After 66 Years…


Cover of NME in October 2013

BBC reports:

NME will no longer be available as a weekly magazine, its publisher has announced.

The final edition will be released on Friday after 66 years as one of the UK’s most iconic music publications.

Its publisher Time Inc UK said the decision to stop its print edition is due to rising production costs and a “tough” advertising market.

Iconic NME magazine to end its weekly print edition (BBC)

24 thoughts on “After 66 Years…

    1. Harry Molloy

      What about the stage show Lazarus, think he was working on that with Enda Walsh?
      Have we seen that yet?

    1. Neilo

      I felt its long march into irrelevance started in the Red Wedge era once it had jettisoned a lot of its soul-friendly writers like Stuart Cosgrove or Richard Cook. I’d have a lot of sympathy for the people losing their gigs. though – it must be tough to write about SheerOncé for bugger all money.

  1. Neilo

    Chill out, baby, I cited the Red Wedge era (86-89ish) as the time when – in my imperfect memory – the soul,R’n’B and jazz coverage went from generous to skinflint. I know it’s painful to be reminded of socialism’s manifest failures in the last 100 years but this is surely the least of them?

  2. The Ghost of Starina

    I always preferred the Maker as they were less cynical (and they published my first article), but when they closed I begrudgingly switched to the NME. Was only having a discussion this week about how fractured the “scene” is compared to 80s-00s; the NME and the Melody Maker sustained it and themselves largely through cult of personality (Damon Albarn and Brett Anderson come to fisticuffs on their five favourite singles and ex-girlfriends! Richey Manics’ recipe for vodkatinis, page 6!), which just doesn’t exist on quite the same level anymore. ho-hum. What times they were.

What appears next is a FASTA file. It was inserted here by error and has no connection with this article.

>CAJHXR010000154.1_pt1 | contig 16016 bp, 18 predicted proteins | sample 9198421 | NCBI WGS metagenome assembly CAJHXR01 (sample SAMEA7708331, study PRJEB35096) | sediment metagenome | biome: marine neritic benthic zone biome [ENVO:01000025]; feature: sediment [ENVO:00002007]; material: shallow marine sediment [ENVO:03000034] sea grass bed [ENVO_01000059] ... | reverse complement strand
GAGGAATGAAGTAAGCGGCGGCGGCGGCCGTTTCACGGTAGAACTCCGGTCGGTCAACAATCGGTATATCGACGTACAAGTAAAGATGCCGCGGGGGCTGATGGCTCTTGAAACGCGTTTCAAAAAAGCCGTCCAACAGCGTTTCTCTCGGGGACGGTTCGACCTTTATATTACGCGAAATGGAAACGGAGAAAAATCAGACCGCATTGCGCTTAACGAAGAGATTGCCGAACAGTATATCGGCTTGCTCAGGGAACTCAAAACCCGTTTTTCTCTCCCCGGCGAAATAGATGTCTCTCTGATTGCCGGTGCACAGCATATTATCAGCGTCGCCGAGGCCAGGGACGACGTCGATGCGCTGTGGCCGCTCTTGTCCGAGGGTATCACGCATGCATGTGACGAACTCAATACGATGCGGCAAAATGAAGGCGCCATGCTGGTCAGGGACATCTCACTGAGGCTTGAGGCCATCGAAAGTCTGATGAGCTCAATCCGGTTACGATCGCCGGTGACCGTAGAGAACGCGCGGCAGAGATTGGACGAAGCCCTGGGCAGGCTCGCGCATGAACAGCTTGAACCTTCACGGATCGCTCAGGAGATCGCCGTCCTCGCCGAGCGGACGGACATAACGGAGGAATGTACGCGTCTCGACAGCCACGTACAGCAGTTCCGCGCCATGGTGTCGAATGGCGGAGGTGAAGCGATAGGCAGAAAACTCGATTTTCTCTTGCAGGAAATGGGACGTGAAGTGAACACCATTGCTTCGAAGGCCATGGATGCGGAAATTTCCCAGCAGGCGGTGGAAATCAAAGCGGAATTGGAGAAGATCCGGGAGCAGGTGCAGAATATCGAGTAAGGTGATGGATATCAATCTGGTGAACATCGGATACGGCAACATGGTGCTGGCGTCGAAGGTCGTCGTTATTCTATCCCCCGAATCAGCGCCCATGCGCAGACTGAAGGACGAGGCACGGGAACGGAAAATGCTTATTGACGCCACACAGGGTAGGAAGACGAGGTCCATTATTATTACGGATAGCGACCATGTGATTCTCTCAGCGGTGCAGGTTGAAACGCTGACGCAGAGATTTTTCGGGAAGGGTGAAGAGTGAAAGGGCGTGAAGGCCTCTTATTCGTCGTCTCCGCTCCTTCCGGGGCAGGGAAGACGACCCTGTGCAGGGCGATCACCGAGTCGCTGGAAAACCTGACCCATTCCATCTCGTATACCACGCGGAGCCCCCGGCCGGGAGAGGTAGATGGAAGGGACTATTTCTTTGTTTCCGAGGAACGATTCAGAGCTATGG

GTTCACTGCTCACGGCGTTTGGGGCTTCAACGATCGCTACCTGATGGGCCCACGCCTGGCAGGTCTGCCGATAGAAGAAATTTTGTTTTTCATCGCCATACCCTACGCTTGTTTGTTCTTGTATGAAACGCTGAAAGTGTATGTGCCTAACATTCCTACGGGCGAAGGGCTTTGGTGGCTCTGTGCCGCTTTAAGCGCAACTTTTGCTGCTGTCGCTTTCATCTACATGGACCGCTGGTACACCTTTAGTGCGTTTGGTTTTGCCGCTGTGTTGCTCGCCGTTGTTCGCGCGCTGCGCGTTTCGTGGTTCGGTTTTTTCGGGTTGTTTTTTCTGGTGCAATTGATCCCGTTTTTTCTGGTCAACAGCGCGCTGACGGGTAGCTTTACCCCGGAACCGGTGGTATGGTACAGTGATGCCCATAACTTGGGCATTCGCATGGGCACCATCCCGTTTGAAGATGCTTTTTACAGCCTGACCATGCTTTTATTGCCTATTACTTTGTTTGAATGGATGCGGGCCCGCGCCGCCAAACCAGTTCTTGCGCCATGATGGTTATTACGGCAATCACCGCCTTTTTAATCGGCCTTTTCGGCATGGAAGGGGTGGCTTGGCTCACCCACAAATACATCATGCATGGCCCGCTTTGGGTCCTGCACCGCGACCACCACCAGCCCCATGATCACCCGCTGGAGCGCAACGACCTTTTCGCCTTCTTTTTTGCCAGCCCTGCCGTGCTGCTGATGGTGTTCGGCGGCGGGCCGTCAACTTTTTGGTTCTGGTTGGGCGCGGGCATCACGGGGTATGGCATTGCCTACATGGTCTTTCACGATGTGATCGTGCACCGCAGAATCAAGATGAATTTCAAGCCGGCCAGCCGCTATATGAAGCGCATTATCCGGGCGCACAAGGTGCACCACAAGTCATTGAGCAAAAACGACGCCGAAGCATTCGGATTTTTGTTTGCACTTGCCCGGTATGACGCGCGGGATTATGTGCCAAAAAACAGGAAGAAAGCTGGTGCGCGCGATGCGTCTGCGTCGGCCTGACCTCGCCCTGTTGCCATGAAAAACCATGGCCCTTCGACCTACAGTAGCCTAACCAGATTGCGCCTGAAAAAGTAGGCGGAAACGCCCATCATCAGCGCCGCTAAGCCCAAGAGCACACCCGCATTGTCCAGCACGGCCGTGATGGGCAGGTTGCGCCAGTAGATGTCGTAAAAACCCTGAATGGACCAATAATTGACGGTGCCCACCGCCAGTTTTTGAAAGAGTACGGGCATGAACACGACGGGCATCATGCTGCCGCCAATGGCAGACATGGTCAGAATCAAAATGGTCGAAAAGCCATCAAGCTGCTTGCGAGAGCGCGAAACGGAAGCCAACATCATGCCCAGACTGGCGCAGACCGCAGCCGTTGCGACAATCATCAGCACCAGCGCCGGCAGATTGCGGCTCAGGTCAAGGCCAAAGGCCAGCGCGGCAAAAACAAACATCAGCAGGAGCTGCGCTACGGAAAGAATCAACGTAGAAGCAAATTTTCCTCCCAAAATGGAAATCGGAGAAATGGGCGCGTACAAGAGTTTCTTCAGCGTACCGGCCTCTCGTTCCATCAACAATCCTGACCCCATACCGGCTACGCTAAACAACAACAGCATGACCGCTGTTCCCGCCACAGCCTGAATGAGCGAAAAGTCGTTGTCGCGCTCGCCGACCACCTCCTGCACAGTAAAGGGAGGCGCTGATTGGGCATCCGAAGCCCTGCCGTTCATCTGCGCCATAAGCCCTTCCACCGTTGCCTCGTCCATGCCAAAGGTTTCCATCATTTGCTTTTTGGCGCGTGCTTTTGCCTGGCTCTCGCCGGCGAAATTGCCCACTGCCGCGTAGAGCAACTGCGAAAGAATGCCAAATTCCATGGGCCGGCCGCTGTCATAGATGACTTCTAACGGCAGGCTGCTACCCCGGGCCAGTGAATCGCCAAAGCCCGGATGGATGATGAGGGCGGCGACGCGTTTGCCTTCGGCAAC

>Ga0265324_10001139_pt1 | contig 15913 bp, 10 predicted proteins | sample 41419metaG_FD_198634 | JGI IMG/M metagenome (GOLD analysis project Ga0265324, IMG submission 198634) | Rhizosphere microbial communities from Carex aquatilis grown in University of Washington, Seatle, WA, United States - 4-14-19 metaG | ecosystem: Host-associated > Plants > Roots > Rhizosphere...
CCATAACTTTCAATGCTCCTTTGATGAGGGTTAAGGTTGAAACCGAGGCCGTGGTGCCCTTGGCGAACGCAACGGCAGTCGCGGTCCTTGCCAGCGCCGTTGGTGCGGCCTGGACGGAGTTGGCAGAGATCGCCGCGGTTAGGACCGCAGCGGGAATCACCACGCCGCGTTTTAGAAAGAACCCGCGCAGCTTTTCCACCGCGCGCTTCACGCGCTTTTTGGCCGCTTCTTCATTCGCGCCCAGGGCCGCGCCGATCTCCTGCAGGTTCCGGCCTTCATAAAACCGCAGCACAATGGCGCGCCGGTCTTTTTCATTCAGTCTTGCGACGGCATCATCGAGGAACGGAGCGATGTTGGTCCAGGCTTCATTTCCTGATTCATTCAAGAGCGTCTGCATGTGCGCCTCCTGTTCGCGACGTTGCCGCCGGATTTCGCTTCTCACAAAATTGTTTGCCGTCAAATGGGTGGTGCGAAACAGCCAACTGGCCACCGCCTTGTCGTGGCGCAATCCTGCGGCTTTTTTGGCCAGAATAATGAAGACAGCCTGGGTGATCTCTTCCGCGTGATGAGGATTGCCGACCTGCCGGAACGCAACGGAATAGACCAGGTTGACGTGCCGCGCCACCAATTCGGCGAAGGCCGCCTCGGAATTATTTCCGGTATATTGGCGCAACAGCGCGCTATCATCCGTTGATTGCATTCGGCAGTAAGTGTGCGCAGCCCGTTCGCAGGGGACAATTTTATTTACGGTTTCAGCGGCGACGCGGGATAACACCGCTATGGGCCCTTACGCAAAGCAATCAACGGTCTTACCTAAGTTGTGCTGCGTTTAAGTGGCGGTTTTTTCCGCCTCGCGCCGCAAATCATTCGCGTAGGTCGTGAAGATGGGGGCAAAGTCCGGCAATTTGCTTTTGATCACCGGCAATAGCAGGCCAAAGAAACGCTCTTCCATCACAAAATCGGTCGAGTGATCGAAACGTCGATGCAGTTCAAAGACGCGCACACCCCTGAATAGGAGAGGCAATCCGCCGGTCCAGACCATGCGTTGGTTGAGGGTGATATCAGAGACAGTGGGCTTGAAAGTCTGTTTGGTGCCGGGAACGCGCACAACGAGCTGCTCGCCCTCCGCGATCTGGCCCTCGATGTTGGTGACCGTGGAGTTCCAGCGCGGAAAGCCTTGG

RIP, old frenemy.

  3. Donk

    It’s rubbish and stuck in the past. They’re obsession with 90’s British guitar bands was never going to keep appealing to people. 80% of content is Liam Gallagher related

  4. Peter Dempsey

    Sad day although it had gone downhill for a long time.
    Liked Mr Agreeable in Melody Maker.
    They had a brilliant feature on sampling around 1987 , M/A/R/R/S, J/A/M/M/S etc

  5. david

    An iconic publication which was the bible that spanned the whole rock eras is no more
    Seems when the x factor processed pop arrived there was no longer need for serious music journalism and articles about the likes of led zep or the stones or Dylan or the greats
    I remember reading about the awards that honoured icons like plant
    Sad to see the demise of such a giant
    I suppose the future belongs to barbi publications about insipid bubblegum tunes

    1. rotide

      Apparently processed pop didn’t exist on dominate the charts before X Factor.
      Oh wait, it did.

      Apparently noone writes in music magazines about rock anymore.
      Oh wait they do.

      1. Nigel

        Seriously, growing up in the era of Stock Aitken and Waterman was the aural equivalent of having endless elevator music pumped into your life every time you went near an operating radio or hi-fi device. Christ, the blandness.

  6. petey

    i’ve had it UP TO HERE with writers using “iconic” wrongly in an attempt to sound grahnd.

    ooh, i like my new avatar. it’s crabby – like me.

  7. Matt Lucozade: The Only Reader of the Village

    Sad. Memories. Wouldn’t buy it now mind, as Modern, Life, I mean Music is Rubbish.

    Hot Press should go too.

    The Face was great. Miss that one though.

  8. Matt Lucozade: The Only Reader of the Village

    Speaking of Lazarus and music journalism:

    Why is there a complete Irish media blackout on the accusations against Olaf Tyaransen? Dereliction of professional duty or fear more will be exposed. That’s some message to send to victims but also to readers generally.

    Tom Humphries syndrome and omerta again? #YouTooNUJ

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